High-grade companies are preparing to accelerate plans to access the bond markets as Treasury rates have climbed for nine consecutive days, threatening to raise the cost of borrowing.
Corporate bond rates bottomed out at a multi-decade low of 3.27% on March 2, but they have since jumped to 3.50%, their highest since Jan. 25, according to Barclays. For a company borrowing $1 billion over 10 years, that extra 0.23 percentage point translates into roughly $2.3 million in additional annual interest costs.
"If you were thinking about issuing opportunistically, you're probably moving a little more quickly, because rates are going up," said Anne Daley, managing director at Barclays.
The rise in yields is a consequence of company borrowing costs being tethered to Treasury rates, which soared last week when the Federal Reserve released an upbeat assessment of the economy. That hurt the price of corporate bonds, cutting their year-to-date total return to 1.27%, down from 3.16% earlier this month, data from Barclays show.
But quality companies don't have to worry much about investor demand slackening, as other measures suggest conditions are at their healthiest since at least last summer.
The extra yield, or "spread," over Treasurys improved Monday to 1.762 points, the tightest since Aug. 5, and way down from the 2.47-point spread at the start of the year, according to Barclays' investment-grade index. Markit's CDX North America Investment-Grade Index, a proxy for the market's health, advanced 3.8% Tuesday to its best level in more than a year, at 82 basis points.
Both measures suggest investors are stepping into the market, happily gobbling up higher-rates after yields had been stuck in a low and narrow range in recent weeks.
Timothy Cox, executive director of debt capital markets at Mizuho Securities, said some issuers are fearful about missing the low-rates boat, but there is still time. The 3.5% average yield is still 1.19 percentage points lower than the 2008-2011 average, and "concessions"--the extra yield tacked on to new-issues to entice buyers--have been minimal or non-existent recently, suggesting demand is robust.
The bigger threat to financing costs is when the economy gains enough momentum for there to be a larger upward shift in the rates environment, as investors move into equities.
"At some point, supply outstrips demand," Cox said. "That's when issuers may feel they really need to come into the market. But right now we have strong order books, good oversubscription of deals, and that's proof there is a lot of money around to invest in new issues."
Ed Marrinan, strategist at RBS Securities, said some companies are probably pulling forward some deals into March that might have been marketed later if Treasurys hadn't jumped 0.25 percentage point, but market dynamics remain favorable enough that issuers don't need excuses to borrow.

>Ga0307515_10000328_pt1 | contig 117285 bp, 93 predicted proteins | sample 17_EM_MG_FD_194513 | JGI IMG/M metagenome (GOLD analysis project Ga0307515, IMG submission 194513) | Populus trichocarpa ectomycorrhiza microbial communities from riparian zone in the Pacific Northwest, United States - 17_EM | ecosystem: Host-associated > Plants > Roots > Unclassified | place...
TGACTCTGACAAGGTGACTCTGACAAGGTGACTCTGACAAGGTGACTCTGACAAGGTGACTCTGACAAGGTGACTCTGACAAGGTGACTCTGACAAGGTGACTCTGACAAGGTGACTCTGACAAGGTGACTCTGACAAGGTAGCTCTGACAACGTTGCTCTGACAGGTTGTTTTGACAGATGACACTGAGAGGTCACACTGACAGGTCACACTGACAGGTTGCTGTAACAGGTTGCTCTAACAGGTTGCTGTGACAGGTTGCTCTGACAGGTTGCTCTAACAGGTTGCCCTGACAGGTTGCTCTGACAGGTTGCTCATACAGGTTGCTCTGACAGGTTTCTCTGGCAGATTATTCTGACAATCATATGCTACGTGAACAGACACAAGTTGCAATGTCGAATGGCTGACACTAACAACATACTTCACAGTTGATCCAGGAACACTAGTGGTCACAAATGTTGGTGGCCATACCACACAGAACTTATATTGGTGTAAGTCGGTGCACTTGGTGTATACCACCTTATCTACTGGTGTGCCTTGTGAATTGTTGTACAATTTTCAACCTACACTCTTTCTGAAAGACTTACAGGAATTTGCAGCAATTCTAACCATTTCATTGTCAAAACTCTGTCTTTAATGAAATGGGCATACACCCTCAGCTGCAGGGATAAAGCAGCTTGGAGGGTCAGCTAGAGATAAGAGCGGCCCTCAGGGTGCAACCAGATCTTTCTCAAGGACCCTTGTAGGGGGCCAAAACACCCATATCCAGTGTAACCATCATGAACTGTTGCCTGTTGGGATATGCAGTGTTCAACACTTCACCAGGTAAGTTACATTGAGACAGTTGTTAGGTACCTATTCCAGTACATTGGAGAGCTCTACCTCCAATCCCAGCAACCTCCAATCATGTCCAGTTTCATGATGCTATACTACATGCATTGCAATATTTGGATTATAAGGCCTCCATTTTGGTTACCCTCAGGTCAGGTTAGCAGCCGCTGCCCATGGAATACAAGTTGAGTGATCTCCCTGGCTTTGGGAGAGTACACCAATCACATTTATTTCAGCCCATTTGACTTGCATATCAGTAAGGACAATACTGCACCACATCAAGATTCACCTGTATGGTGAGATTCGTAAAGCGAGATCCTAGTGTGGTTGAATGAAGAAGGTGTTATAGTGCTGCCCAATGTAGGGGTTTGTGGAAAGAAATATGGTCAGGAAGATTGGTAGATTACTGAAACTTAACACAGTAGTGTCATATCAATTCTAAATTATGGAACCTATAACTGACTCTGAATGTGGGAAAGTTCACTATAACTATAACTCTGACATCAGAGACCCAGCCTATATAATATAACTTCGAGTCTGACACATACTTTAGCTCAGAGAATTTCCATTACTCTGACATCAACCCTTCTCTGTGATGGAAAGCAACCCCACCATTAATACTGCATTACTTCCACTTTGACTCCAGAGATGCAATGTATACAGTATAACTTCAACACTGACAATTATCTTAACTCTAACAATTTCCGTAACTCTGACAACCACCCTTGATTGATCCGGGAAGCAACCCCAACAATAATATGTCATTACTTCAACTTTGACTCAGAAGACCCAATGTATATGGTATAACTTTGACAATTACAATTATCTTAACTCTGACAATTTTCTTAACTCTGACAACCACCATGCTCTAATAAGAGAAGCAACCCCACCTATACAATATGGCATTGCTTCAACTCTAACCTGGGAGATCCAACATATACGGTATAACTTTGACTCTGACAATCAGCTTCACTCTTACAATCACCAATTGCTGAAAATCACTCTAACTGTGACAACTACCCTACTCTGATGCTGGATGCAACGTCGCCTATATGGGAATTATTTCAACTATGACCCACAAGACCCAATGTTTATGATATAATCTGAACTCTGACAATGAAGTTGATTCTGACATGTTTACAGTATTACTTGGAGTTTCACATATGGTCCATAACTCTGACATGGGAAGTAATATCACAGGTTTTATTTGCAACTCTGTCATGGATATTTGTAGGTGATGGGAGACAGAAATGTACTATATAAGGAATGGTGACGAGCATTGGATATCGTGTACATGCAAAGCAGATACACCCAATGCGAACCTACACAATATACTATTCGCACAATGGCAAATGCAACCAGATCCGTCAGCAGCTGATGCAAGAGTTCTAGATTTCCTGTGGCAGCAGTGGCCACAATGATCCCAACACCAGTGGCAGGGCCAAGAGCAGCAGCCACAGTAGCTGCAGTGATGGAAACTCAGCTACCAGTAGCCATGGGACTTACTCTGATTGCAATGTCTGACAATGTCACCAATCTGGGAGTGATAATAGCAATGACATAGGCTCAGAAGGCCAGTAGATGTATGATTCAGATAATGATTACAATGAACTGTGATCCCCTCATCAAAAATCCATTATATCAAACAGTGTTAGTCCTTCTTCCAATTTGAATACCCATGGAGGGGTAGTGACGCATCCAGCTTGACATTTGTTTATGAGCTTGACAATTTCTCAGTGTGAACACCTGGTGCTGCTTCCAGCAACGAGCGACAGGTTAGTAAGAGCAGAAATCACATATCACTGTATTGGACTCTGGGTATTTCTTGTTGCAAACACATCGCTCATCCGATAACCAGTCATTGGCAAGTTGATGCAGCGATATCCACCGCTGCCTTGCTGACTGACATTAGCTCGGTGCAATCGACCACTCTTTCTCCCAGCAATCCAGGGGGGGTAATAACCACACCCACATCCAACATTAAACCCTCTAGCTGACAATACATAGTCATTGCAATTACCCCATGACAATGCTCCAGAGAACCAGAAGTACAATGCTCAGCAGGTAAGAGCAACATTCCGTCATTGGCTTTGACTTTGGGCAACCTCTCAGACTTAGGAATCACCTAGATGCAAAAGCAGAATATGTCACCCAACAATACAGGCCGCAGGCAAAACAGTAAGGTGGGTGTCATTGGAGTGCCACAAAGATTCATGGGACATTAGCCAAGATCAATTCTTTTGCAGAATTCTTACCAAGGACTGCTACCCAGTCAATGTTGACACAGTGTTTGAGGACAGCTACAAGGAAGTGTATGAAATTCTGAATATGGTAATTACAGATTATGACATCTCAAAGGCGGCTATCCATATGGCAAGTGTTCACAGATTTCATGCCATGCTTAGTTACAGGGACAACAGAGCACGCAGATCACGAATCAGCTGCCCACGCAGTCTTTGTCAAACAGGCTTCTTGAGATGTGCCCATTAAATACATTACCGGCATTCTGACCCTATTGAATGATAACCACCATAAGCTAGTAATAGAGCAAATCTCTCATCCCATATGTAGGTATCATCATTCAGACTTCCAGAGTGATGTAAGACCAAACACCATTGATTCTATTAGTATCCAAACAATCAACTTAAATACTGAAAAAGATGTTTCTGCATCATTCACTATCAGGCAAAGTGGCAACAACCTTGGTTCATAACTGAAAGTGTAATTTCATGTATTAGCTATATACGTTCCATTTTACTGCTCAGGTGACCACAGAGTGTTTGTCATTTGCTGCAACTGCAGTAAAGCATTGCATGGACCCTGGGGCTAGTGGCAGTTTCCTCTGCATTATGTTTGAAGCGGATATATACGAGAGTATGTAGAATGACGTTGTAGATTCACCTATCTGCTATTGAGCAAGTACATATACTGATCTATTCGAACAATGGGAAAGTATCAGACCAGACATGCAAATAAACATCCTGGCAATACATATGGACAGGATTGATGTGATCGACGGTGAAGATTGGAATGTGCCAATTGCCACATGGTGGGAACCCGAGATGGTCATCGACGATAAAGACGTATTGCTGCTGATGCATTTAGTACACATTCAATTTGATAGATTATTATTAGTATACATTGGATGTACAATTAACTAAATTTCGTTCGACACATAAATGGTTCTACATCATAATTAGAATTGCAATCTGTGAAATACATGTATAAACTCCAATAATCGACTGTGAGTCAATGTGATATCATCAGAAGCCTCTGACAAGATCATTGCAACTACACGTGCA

"Issuers are mindful of the change, but it's not the sole catalyst as to why an issuer brought a deal this week or last," he said.
Added Jim Probert, head of Americas investment-grade capital markets at Bank of America Merrill Lynch: "The fixed rate cost of debt continues to be very, very attractive."
Sempra Energy (SRE) enlarged a $350 million offering of five-year notes to $600 million on Tuesday, a day after San Diego Gas & Electric Co., its subsidiary, sold $250 million of 30-year bonds at a cheaper-than-expected rate. But neither deal was moved forward because of rising rates, according to a company spokeswoman.
"We identified it as an attractive time to issue well before" Treasury rates jumped, she said.
Low borrowing rates have motivated companies to issue near-record levels debt this year. The $268 billion of high-grade debt sold through March 19 marks the fourth-busiest quarter on record, according to data provider Dealogic, and there are still nine sessions to go in the period. The record quarter of $348.4 billion was in early 2009.
Tuesday's issuance was light, but syndicate desks say it's common to see some indigestion after such heavy volume. Last week was light too, for instance, but it followed a near-record $42.5 billion issued the week before.
Dealogic counted $84 billion of high-grade issuance as of Monday, suggesting high-grade issuance should have little problem surpassing the $100 billion mark this month, as predicted before rates jumped. In March 2011, $110.5 billion was sold.
For investors, recent bond losses need to be seen in the right context, said David Prothro, portfolio manager of Fidelity Corporate Bond Fund.
"Clearly they have lost some firepower," he said. "But corporate bonds always have a place in a diversified portfolio. They really are the best offset to a down equity market."
Prothro said he isn't worried fixed-income assets will continue to lose value, given that most analysts project struggling economic growth over the next decade.
"We may not be Japan, but we won't produce a lot of growth," he said, "and if that's the scenario, we won't see a significant rise in yields."
-By Patrick McGee, Dow Jones Newswires; 212-416-2382; firstname.lastname@example.org